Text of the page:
Who will pray for us now? Who will bless us? Who will see the hidden miracle that lies within each of us?

When my mother looked at you she saw beyond your body. She saw your soul, the pintele Yid. Though I was just a little girl I will forever remember sitting in Madison Square Garden with thousands of Jews from every walk of life. My mother passionately proclaimed, “within every Jew there lies is a spark, a flicker of a light, a tiny flame. And if you wish it that tiny flame can become a great fire from which the words ‘Hineni, here am I, my God,’ shall emerge. My children, shuvu banim, come home.”

My mother brought the Jewish nation home with her love and unwavering belief in God. The flames of the Holocaust that consumed our great grandparents, grandparents, aunts, uncles, and infant cousins only strengthened her conviction.

As our children grew, all the cousins would sleep over my parents’ home for Shabbos. Friday night after the meal they would run down the stairs and quickly get into their pajamas. “Bubba, tell us a story from when you were a little girl.” My mother would share how she had stood in the freezing cold of Bergen-Belsen feeling frightened, eyes glued to the ground. She put her hand in her pocket and felt a crumpled piece of paper. Somehow her father had placed the words of the Shema in her pocket.

“It was only a piece of paper but it told me that I was not alone, that my God lived. Slowly, I lifted my eyes.”

My mother connected us to our roots. She made us understand that if we don’t know where we’ve come from, we cannot possibly know where we are going. She taught us how to live with hope. She created a legacy of emunah, pure faith. She embedded within me the understanding that no matter the darkness, we are a nation of miracles. God is watching over us. Never stop believing. Never be afraid. No matter how you have fallen there is no barrier between us and God.

Ema, my heart is full. I miss hearing your voice. Your seat at my Shabbos table is waiting for you. We ache for your blessings.

Thank you, Ema, for your footsteps. We will try to kindle your light and continue your mission.

And please, Ema, pray for us in the heavens above. Because we are all your children.

Slovie Jungreis Wolff

A Soldier’s Mother: A Really Important Secret about Israel (Sh! Don’t tell anyone…)

Tuesday, September 6th, 2016

I have a secret to tell you about Israel. You may not know this…and you won’t know it if you read the news.

Today, a building collapsed – or, to be accurate, an underground, four-level parking lot in one of the center’s of Israel’s thriving hi-tech community. Within seconds, literally seconds, emergency calls were generated. The Home Front Command mobilized, the IDF sent their search and rescue division, including search dogs.

So far, no secret. This is what was the top news in Israel and is likely featured in media around the world.

Here is the secretAs Israeli rescue forces dug through the rubble, endangering their lives in the face of potentially further collapses, every one of those workers and most Israelis knew something that won’t appear in mainstream media. Those in desperate need, those screaming out from below the rubble begging Israelis to come help them, were definitely foreign workers or Palestinians. You see, very few Jews actually work in construction in Israel.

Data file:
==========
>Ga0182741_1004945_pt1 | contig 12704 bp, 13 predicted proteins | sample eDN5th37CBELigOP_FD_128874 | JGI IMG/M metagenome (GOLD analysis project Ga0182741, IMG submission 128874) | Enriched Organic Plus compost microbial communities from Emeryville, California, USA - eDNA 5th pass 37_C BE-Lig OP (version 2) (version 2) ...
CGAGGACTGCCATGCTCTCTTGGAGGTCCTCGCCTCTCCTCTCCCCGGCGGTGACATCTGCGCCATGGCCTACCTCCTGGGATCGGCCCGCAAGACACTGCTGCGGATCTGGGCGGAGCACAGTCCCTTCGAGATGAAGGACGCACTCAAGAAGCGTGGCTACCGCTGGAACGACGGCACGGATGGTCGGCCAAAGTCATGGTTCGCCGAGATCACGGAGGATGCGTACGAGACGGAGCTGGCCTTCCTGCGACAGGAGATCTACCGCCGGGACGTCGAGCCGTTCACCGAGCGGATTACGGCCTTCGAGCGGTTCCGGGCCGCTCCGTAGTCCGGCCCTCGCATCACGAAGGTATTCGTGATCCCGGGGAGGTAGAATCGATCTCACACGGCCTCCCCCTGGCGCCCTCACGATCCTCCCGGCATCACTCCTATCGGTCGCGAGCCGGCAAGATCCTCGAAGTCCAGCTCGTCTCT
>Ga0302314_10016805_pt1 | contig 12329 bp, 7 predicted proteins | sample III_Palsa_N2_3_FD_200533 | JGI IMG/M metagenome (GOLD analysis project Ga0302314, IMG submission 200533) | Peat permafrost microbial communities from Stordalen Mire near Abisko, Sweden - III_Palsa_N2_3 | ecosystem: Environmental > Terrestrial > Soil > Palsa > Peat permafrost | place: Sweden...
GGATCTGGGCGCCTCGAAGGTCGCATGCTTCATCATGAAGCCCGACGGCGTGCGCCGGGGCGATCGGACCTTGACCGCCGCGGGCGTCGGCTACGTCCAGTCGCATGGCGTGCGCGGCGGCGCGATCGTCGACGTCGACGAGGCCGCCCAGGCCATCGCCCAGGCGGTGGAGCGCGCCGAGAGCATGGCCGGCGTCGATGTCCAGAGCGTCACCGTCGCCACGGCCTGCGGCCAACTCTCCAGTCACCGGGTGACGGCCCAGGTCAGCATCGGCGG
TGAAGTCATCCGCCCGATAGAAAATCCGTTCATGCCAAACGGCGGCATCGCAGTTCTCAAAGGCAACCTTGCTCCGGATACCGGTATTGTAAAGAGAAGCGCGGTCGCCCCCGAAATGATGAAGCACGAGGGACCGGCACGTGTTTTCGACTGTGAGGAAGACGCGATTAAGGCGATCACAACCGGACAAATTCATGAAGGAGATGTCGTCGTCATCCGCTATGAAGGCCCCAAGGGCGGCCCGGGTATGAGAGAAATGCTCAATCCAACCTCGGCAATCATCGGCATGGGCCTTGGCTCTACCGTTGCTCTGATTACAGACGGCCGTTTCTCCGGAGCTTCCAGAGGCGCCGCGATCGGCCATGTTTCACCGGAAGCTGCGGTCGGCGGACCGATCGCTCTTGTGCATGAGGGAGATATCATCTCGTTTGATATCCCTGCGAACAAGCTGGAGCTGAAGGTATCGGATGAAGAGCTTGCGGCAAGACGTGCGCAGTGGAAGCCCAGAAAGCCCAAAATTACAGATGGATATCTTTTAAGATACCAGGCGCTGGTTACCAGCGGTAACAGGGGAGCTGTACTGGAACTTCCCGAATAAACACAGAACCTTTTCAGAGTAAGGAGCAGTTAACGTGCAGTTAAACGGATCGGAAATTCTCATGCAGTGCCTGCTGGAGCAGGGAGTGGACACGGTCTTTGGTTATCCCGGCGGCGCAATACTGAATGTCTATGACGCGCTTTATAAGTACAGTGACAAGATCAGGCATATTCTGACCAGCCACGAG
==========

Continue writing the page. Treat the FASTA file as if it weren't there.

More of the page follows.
The area under question is a building. A single building site. We sent a 60-member national reserves search and rescue unit. We sent 45 specially trained crew members from three different battalions. We also sent another 33 rescue workers from the Home Front Command Central District.

It’s a very sad truth. The work is hard and the pay relatively low for those living in Israel. For Palestinians, the salary is worlds above what they could earn in their own areas and they are grateful for the conditions and the work.

What you saw was a wounded person being carried by seven or 8 rescue workers and medics. As they begin to move, the ground is not level and at least one person almost stumbles and several more rush in to grab the stretcher and assist.

Now, remember my secret. There’s a really good chance that the man lying on that stretcher, having just been pulled from the rubble, is a Palestinian. Do you see any hesitation among the Israelis?

Today, these human beings needed help and our highly trained emergency teams did not hesitate. There are emergency forces in the fire department. This was a civilian building. And yet, no one was fooling around. They called in the guys we send around the world. This is an area in which we excel and one that we share readily with others.

They rushed to the aid of the construction workers, knowing with a very high probability that they were helping Palestinians.

Will we be thanked? Nope, not once.

Will the UN pass a resolution praising our response? Nope.

Will President Obama congratulate us on our humanity, our compassion. Yeah…not.

But you see, it doesn’t matter because what we did, we did because we truly are a society that operates with a simple principle. When a human being is in danger and we have the ability to help, we do.

We have offered help to Turkey, to Syria, certainly to the Jordanians and the Egyptians. We provide constant assistance to the Palestinians – medical, financial, and more.

Today, we simply rushed in to save lives where lives needed to be saved. Nothing else mattered – not their religion, not the color of their skin, not their gender, their economic status. Nothing.

I am very proud of my country at this moment. The best of Israel came shining through today because that’s the kind of nation we have created. Surrounded by enemies, we remain true to a commitment to cherish lives, save lives.

Paula Stern

Printed from: http://www.jewishpress.com/blogs/a-soldiers-mother/a-soldiers-mother-a-really-important-secret-about-israel-sh-dont-tell-anyone/2016/09/06/

Scan this QR code to visit this page online: